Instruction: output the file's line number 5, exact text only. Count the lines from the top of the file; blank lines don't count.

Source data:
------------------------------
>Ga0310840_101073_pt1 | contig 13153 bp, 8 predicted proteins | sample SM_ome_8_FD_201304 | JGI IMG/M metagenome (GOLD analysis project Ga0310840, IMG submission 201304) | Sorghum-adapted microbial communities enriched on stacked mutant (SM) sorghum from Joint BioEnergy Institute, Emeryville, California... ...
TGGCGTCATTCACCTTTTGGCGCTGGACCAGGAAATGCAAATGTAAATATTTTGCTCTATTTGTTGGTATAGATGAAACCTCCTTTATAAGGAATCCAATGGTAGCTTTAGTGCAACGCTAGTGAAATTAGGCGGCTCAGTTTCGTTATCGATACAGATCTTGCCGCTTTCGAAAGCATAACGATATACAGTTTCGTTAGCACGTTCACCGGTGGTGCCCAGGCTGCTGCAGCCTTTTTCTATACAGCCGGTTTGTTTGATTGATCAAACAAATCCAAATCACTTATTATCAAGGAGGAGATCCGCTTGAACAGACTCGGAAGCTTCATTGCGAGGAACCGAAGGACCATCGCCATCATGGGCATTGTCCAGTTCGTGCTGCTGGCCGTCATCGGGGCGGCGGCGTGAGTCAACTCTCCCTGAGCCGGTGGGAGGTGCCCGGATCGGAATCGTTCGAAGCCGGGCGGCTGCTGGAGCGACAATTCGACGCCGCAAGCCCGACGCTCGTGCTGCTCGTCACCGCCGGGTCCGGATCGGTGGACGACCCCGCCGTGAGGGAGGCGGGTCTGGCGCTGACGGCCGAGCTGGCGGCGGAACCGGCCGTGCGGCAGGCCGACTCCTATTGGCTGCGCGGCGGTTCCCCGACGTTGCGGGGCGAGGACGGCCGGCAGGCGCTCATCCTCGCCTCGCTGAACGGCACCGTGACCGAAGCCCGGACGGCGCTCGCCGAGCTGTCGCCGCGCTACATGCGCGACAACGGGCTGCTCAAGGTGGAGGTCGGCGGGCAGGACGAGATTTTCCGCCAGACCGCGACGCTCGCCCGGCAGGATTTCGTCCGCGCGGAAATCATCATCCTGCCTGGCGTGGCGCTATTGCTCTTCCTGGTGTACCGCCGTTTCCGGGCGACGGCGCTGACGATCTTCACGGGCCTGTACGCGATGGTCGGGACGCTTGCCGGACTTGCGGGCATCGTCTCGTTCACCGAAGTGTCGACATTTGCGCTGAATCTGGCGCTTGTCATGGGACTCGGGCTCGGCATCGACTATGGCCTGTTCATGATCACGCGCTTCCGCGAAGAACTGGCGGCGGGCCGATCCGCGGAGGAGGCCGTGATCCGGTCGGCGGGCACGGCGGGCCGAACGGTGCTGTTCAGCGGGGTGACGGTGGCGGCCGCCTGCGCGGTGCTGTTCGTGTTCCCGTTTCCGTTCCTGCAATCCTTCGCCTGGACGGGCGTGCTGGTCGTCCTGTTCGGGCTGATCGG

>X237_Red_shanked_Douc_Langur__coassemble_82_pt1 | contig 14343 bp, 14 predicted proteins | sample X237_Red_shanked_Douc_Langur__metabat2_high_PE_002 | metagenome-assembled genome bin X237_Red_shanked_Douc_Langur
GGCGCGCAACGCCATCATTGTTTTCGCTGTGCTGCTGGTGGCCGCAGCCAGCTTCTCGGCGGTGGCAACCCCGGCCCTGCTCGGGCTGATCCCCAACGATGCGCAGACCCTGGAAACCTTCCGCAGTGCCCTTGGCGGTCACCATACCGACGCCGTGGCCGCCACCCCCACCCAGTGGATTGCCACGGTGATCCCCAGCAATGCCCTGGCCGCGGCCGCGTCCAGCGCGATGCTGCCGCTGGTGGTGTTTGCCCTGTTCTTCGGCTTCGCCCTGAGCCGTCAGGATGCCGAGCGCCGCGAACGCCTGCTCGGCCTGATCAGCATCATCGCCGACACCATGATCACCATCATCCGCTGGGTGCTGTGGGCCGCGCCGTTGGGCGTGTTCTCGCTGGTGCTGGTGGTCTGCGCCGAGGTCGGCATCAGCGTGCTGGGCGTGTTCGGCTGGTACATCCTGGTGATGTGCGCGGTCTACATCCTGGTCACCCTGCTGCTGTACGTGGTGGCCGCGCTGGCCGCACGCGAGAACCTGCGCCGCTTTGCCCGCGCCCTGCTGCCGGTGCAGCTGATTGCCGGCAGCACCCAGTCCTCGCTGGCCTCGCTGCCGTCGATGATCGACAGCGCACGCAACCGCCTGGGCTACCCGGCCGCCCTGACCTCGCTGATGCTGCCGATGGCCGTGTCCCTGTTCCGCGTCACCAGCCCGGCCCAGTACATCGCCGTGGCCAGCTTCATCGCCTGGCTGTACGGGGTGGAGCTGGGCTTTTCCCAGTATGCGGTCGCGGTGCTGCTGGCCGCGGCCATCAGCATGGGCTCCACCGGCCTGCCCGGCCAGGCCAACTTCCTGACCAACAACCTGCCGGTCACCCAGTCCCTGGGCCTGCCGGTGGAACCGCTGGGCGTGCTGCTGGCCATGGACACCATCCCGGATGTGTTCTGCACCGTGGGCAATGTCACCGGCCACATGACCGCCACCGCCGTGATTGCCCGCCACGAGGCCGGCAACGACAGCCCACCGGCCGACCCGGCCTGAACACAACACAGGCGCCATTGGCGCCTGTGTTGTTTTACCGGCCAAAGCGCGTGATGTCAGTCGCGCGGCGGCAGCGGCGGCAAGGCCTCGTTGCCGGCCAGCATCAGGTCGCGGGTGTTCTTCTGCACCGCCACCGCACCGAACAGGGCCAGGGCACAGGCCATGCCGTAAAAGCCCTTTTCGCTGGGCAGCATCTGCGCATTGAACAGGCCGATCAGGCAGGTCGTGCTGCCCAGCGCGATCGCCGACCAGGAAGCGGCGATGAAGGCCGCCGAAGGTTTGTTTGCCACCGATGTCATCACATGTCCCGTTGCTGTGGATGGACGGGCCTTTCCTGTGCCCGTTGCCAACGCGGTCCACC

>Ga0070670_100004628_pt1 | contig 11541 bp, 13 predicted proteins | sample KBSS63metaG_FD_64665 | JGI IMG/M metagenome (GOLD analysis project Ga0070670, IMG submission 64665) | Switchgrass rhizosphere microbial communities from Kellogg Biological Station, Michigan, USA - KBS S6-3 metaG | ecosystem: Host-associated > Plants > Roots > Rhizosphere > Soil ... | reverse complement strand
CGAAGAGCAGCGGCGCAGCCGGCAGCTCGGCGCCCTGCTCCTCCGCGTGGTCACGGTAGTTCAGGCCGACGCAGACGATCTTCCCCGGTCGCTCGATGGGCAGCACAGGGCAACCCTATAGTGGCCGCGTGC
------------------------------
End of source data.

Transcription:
>Ga0070670_100004628_pt1 | contig 11541 bp, 13 predicted proteins | sample KBSS63metaG_FD_64665 | JGI IMG/M metagenome (GOLD analysis project Ga0070670, IMG submission 64665) | Switchgrass rhizosphere microbial communities from Kellogg Biological Station, Michigan, USA - KBS S6-3 metaG | ecosystem: Host-associated > Plants > Roots > Rhizosphere > Soil ... | reverse complement strand